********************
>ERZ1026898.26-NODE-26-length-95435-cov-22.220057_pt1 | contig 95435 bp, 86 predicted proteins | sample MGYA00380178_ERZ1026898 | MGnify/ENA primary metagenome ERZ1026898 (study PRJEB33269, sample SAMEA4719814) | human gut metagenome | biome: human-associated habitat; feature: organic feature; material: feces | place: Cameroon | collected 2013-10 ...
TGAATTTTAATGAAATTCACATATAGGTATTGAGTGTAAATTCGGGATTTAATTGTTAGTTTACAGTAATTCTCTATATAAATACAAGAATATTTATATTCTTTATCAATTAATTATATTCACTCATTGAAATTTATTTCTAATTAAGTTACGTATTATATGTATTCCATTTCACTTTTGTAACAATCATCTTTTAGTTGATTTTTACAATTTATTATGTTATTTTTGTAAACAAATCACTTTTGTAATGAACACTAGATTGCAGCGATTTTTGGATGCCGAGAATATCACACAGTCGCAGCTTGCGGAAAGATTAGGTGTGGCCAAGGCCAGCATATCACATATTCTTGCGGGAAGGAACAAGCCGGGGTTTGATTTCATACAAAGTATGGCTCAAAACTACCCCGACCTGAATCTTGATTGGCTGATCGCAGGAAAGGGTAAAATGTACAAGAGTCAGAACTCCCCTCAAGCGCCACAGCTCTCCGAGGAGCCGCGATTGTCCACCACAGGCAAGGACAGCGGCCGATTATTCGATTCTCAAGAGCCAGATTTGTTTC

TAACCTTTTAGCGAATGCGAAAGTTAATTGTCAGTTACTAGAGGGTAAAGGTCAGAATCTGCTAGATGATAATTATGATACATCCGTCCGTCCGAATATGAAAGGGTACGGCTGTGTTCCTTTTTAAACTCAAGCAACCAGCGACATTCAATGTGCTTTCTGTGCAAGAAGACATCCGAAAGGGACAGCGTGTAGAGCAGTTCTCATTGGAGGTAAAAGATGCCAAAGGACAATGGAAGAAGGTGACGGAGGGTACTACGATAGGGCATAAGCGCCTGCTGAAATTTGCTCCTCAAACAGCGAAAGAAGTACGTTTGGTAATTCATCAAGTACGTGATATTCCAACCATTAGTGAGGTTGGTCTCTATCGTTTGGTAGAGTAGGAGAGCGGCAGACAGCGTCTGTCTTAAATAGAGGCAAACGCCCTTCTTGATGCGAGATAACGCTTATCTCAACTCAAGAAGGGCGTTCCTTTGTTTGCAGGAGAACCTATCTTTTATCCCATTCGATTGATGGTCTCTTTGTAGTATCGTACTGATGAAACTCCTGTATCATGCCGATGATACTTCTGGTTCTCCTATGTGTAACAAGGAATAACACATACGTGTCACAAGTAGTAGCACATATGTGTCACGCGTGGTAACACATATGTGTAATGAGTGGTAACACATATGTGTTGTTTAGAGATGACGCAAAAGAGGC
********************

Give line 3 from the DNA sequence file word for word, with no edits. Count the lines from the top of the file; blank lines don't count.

TAACCTTTTAGCGAATGCGAAAGTTAATTGTCAGTTACTAGAGGGTAAAGGTCAGAATCTGCTAGATGATAATTATGATACATCCGTCCGTCCGAATATGAAAGGGTACGGCTGTGTTCCTTTTTAAACTCAAGCAACCAGCGACATTCAATGTGCTTTCTGTGCAAGAAGACATCCGAAAGGGACAGCGTGTAGAGCAGTTCTCATTGGAGGTAAAAGATGCCAAAGGACAATGGAAGAAGGTGACGGAGGGTACTACGATAGGGCATAAGCGCCTGCTGAAATTTGCTCCTCAAACAGCGAAAGAAGTACGTTTGGTAATTCATCAAGTACGTGATATTCCAACCATTAGTGAGGTTGGTCTCTATCGTTTGGTAGAGTAGGAGAGCGGCAGACAGCGTCTGTCTTAAATAGAGGCAAACGCCCTTCTTGATGCGAGATAACGCTTATCTCAACTCAAGAAGGGCGTTCCTTTGTTTGCAGGAGAACCTATCTTTTATCCCATTCGATTGATGGTCTCTTTGTAGTATCGTACTGATGAAACTCCTGTATCATGCCGATGATACTTCTGGTTCTCCTATGTGTAACAAGGAATAACACATACGTGTCACAAGTAGTAGCACATATGTGTCACGCGTGGTAACACATATGTGTAATGAGTGGTAACACATATGTGTTGTTTAGAGATGACGCAAAAGAGGC